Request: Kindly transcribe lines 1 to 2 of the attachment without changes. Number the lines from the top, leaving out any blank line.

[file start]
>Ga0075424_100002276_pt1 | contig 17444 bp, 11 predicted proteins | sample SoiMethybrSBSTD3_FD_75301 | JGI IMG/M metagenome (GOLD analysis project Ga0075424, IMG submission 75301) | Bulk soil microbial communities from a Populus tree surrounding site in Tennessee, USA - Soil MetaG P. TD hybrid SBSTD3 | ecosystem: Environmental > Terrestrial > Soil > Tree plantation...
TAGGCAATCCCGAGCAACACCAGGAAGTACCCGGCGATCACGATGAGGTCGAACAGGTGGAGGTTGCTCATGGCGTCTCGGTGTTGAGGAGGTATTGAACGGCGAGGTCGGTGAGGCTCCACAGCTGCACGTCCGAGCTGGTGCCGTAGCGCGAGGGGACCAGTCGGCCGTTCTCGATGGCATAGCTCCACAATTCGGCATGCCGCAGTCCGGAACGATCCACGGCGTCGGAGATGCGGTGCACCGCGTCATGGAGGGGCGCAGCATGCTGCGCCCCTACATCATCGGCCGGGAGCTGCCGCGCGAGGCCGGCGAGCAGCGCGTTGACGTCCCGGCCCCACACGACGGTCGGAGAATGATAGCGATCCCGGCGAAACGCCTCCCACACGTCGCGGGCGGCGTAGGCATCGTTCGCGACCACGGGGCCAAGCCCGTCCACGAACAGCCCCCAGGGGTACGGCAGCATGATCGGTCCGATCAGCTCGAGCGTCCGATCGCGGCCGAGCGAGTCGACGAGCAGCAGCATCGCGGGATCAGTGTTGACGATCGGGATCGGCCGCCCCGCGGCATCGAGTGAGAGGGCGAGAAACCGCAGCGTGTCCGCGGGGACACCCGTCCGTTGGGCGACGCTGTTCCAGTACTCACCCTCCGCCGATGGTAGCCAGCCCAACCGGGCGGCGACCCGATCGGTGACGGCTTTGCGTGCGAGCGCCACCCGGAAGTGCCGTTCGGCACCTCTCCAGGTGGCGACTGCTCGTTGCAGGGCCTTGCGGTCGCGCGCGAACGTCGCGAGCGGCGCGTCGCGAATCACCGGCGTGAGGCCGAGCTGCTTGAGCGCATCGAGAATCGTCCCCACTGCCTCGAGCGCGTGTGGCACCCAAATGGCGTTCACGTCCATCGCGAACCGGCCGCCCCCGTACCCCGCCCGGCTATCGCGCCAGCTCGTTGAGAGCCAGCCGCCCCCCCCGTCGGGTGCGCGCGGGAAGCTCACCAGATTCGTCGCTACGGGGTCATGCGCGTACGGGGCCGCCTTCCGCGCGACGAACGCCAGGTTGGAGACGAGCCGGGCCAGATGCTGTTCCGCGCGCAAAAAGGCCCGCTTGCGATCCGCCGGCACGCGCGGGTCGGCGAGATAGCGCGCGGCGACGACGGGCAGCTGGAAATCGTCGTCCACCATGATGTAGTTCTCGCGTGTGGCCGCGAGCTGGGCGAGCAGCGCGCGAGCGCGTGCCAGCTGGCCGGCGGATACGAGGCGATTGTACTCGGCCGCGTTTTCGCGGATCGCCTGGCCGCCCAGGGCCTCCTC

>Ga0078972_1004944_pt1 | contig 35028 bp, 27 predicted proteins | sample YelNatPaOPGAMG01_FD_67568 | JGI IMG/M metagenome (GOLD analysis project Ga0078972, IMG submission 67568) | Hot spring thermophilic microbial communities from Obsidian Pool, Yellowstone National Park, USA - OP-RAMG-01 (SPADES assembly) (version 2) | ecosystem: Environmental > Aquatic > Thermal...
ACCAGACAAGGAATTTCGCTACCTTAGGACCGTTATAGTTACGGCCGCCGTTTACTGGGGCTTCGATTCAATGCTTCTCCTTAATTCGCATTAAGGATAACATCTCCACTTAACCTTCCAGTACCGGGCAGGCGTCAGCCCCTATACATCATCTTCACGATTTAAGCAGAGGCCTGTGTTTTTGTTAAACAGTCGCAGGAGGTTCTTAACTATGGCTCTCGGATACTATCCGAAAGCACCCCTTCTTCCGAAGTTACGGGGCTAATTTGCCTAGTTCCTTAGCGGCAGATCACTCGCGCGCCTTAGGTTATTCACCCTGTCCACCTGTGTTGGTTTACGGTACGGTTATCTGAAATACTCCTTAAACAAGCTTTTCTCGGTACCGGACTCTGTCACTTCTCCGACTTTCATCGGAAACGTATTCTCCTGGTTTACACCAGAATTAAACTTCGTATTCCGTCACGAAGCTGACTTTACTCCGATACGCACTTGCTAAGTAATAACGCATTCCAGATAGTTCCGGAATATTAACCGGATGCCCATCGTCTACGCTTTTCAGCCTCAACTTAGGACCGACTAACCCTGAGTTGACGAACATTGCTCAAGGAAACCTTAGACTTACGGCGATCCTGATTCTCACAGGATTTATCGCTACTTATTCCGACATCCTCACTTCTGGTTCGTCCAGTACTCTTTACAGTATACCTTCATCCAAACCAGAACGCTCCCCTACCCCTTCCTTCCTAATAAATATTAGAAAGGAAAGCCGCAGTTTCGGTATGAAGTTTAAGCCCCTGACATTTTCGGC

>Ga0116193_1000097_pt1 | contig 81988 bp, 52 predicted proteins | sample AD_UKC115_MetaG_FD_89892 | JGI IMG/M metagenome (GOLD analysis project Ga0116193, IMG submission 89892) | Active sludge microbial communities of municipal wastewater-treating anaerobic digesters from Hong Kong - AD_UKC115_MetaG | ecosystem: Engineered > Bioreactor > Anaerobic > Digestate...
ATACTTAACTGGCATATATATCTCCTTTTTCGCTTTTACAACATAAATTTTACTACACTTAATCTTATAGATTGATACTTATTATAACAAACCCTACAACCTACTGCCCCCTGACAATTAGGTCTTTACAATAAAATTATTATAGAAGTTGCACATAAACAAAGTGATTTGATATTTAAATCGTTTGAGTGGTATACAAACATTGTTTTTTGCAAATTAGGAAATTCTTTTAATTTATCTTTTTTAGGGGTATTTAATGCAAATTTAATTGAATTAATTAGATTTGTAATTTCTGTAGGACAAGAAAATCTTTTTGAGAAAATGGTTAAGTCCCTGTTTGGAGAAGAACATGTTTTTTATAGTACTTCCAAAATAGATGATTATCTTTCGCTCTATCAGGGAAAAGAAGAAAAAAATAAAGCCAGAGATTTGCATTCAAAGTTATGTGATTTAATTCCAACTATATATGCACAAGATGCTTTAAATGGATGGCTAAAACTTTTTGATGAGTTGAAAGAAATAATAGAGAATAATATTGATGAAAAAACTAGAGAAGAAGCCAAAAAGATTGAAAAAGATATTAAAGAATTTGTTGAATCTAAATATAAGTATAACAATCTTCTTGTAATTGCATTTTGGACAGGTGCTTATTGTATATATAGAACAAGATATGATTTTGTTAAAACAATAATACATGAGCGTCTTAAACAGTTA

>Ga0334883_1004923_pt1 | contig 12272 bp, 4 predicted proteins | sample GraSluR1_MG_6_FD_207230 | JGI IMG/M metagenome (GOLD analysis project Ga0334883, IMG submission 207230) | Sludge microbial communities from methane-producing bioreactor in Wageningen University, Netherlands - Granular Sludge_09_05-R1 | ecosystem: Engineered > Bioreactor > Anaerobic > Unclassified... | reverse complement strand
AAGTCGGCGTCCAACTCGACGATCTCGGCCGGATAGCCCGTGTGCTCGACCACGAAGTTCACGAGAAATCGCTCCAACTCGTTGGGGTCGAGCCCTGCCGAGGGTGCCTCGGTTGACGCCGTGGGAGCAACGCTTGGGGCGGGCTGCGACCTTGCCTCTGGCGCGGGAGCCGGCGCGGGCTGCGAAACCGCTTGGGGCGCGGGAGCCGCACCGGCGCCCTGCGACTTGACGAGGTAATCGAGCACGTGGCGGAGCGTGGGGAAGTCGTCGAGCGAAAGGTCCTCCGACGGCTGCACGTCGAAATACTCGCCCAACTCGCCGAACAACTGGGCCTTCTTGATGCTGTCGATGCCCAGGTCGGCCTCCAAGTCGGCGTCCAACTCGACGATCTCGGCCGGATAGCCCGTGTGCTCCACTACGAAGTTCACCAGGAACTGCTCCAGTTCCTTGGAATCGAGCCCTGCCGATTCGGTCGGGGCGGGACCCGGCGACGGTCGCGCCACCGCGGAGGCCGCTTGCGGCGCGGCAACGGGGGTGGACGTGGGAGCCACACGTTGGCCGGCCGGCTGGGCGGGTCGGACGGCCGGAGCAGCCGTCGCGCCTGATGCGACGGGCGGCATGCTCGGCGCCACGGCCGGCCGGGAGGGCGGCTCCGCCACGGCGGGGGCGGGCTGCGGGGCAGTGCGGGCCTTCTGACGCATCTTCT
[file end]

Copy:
>Ga0075424_100002276_pt1 | contig 17444 bp, 11 predicted proteins | sample SoiMethybrSBSTD3_FD_75301 | JGI IMG/M metagenome (GOLD analysis project Ga0075424, IMG submission 75301) | Bulk soil microbial communities from a Populus tree surrounding site in Tennessee, USA - Soil MetaG P. TD hybrid SBSTD3 | ecosystem: Environmental > Terrestrial > Soil > Tree plantation...
TAGGCAATCCCGAGCAACACCAGGAAGTACCCGGCGATCACGATGAGGTCGAACAGGTGGAGGTTGCTCATGGCGTCTCGGTGTTGAGGAGGTATTGAACGGCGAGGTCGGTGAGGCTCCACAGCTGCACGTCCGAGCTGGTGCCGTAGCGCGAGGGGACCAGTCGGCCGTTCTCGATGGCATAGCTCCACAATTCGGCATGCCGCAGTCCGGAACGATCCACGGCGTCGGAGATGCGGTGCACCGCGTCATGGAGGGGCGCAGCATGCTGCGCCCCTACATCATCGGCCGGGAGCTGCCGCGCGAGGCCGGCGAGCAGCGCGTTGACGTCCCGGCCCCACACGACGGTCGGAGAATGATAGCGATCCCGGCGAAACGCCTCCCACACGTCGCGGGCGGCGTAGGCATCGTTCGCGACCACGGGGCCAAGCCCGTCCACGAACAGCCCCCAGGGGTACGGCAGCATGATCGGTCCGATCAGCTCGAGCGTCCGATCGCGGCCGAGCGAGTCGACGAGCAGCAGCATCGCGGGATCAGTGTTGACGATCGGGATCGGCCGCCCCGCGGCATCGAGTGAGAGGGCGAGAAACCGCAGCGTGTCCGCGGGGACACCCGTCCGTTGGGCGACGCTGTTCCAGTACTCACCCTCCGCCGATGGTAGCCAGCCCAACCGGGCGGCGACCCGATCGGTGACGGCTTTGCGTGCGAGCGCCACCCGGAAGTGCCGTTCGGCACCTCTCCAGGTGGCGACTGCTCGTTGCAGGGCCTTGCGGTCGCGCGCGAACGTCGCGAGCGGCGCGTCGCGAATCACCGGCGTGAGGCCGAGCTGCTTGAGCGCATCGAGAATCGTCCCCACTGCCTCGAGCGCGTGTGGCACCCAAATGGCGTTCACGTCCATCGCGAACCGGCCGCCCCCGTACCCCGCCCGGCTATCGCGCCAGCTCGTTGAGAGCCAGCCGCCCCCCCCGTCGGGTGCGCGCGGGAAGCTCACCAGATTCGTCGCTACGGGGTCATGCGCGTACGGGGCCGCCTTCCGCGCGACGAACGCCAGGTTGGAGACGAGCCGGGCCAGATGCTGTTCCGCGCGCAAAAAGGCCCGCTTGCGATCCGCCGGCACGCGCGGGTCGGCGAGATAGCGCGCGGCGACGACGGGCAGCTGGAAATCGTCGTCCACCATGATGTAGTTCTCGCGTGTGGCCGCGAGCTGGGCGAGCAGCGCGCGAGCGCGTGCCAGCTGGCCGGCGGATACGAGGCGATTGTACTCGGCCGCGTTTTCGCGGATCGCCTGGCCGCCCAGGGCCTCCTC